Saturday, June 15, 2013

A Look At the Pre-Elop Years

Recently I got a really relevant comment on my earlier post on Nokia. Let me copy-paste the comment here.

Anonymous said...
It Would be nice to see pre-Elop year in the graphs. Let's say Q3 2009 onwards. Now we know Nokia switched the strategy but do not e.g. see the rise of Android and drop of Nokia market share behind it.

I created this post to extend the revenue & profit graphs in the pre-Elop years. In fact, right from Q1 2009 to Q4 2012. So here's the first graph, showing revenues & net profit for Nokia group.

Click for larger view

As can be seen, the revenues were rising from 2009 onwards, peaking in each Q4 (the Western holiday season which sees greater revenues). However, the profitability of the company was not too great. Q3 2009 was loss-making, while most of the quarters, Nokia manged to make a few 100 million euros of profit.

Profits shot up in the Q4 of each 2009 (882 million euros), and 2010 (742 million euros). In Q1 2011, Elop's new Windows-Phone strategy was announced, and revenues started falling, and profitability was hit. But this was covered also in the last post.

Although it is easy to see that revenues were higher in the pre-Elop years of 2009 and 2010 (Elop joined Nokia in Q3 2010), one can always argue that the profitability of the company was in question. So was Nokia feeling the heat of the iPhone and Android beating down on it's profitability? To answer this,as in the last post, I looked at just the "Devices & Services" business... the one which is responsible for the smartphones and feature-phones.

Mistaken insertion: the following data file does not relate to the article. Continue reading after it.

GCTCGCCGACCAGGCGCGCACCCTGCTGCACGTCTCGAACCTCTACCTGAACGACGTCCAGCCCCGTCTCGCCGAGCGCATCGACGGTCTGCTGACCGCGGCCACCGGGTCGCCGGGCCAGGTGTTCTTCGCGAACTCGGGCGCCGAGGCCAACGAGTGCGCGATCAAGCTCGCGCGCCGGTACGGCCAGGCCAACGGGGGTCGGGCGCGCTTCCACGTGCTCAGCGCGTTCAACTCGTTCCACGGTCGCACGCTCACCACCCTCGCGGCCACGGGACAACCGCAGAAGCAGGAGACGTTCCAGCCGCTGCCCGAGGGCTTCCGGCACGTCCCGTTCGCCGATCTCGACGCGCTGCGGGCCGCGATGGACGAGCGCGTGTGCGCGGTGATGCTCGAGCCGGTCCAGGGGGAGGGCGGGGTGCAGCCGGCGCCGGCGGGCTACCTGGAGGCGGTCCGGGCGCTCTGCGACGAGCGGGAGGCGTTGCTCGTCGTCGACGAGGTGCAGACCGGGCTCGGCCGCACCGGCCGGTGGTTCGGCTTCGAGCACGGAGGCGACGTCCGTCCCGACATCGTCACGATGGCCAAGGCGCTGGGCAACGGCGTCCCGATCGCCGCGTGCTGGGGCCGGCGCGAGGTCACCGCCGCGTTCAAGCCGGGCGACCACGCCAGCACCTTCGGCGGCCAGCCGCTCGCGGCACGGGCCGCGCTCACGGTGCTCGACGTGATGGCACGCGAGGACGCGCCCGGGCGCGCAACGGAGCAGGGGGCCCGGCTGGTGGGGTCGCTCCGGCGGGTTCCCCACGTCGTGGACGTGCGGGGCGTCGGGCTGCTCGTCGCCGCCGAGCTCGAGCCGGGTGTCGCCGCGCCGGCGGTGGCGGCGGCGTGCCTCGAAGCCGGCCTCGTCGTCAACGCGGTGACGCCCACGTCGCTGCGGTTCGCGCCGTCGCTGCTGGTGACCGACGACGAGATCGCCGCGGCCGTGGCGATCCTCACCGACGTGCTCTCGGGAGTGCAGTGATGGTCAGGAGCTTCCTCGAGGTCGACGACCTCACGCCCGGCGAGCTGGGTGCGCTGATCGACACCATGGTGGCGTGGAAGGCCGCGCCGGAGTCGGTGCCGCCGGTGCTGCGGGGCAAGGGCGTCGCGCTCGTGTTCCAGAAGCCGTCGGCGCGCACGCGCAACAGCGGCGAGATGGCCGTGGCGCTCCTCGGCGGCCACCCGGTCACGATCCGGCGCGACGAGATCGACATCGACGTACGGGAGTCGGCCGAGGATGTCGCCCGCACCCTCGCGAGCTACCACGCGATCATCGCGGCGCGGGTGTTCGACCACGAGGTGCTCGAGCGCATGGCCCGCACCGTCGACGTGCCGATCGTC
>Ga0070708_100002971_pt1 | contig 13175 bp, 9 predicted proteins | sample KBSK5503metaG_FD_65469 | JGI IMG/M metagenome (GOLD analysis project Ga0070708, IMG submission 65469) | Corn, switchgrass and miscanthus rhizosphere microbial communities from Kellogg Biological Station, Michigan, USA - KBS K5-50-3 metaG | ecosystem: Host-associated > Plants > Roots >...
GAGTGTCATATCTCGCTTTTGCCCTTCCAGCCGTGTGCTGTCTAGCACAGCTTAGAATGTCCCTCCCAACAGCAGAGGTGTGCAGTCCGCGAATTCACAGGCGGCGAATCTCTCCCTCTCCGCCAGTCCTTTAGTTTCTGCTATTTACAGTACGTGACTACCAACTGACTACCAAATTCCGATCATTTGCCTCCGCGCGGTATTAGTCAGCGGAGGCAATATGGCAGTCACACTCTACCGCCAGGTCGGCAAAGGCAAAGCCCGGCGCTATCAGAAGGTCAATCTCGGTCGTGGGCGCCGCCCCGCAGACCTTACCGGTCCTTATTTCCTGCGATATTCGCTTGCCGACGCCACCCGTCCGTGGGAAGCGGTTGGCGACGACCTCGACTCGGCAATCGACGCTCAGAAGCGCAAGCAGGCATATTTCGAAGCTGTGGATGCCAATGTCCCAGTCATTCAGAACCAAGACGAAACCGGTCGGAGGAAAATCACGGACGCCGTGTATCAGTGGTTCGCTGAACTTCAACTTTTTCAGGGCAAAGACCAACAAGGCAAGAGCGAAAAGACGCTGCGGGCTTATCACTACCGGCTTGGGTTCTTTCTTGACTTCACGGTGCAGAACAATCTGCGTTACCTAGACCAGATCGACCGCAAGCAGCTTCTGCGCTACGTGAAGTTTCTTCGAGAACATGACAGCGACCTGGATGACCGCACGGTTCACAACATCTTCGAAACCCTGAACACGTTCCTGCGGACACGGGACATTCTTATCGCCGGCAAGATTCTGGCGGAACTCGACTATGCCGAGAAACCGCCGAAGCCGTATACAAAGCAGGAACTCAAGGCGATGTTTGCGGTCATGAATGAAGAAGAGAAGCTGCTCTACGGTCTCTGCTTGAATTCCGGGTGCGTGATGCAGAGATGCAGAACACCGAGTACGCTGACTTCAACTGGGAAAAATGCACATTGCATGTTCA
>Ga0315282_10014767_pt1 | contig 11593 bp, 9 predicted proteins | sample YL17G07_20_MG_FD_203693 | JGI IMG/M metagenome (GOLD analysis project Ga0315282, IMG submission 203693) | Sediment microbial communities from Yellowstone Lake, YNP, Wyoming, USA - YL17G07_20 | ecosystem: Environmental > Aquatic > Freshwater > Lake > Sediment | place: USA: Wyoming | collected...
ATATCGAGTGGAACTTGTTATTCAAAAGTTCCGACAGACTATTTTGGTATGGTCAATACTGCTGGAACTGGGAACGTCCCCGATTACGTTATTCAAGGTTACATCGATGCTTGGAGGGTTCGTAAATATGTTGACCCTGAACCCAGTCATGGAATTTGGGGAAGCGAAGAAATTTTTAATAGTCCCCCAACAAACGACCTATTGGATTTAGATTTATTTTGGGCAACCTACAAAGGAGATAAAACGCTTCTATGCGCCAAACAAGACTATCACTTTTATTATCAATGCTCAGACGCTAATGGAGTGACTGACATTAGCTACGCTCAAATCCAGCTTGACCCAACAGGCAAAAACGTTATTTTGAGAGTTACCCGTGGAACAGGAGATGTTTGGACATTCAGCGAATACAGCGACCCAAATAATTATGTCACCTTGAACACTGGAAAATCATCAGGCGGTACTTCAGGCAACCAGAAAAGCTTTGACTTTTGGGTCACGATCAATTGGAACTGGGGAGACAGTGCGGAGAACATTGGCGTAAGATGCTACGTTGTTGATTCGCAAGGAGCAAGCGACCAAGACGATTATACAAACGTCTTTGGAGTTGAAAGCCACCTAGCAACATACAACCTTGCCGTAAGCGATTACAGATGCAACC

So here's just Devices &Services over the same quarters...

Click for larger view

Now this graph shows solid revenue, profitability and growth in Devices & Services until Q4 2010. Note that the nature of the industry is such that the "Q4 peaks" will always occur. So for e.g. it was not alarming that revenues fell from Q4 2009 to Q1 2010. Note that even in weaker quarters, D&S maintained respectable profits. In fact, in some quarters it was the "sole bread earner", compensating for NSN's losses. All that changed from Q1 2011. Of course, there's no point in going over that again, as it's already covered in my last post.

What remains is market share, which, of course, does not look very good, given that Symbian was known to lose market share to Android. Here is the area graph from 2008 to 2012

Click for larger view

It can be seen that Nokia's Symbian platform dominated the smartphone OS'es in 2009 and started falling. The rate of decline accelerated in 2009, primarily because of Android popularity. So, from a market share point of view, it does looks like Nokia was in trouble, but Nokia's Devices & Services performance was solid throughout (see the D&S chart above). Post 2011, Elop's new strategy could not arrest the market share decline. I've plotted the Symbian and Microsoft WP/WM shares stacked on each other, so that one can see that even the combined Symbian + Windows Phone share is falling over the years. What Elop's strategy has done is make a profitable business that was losing market share become an unprofitable business that is still losing market share.

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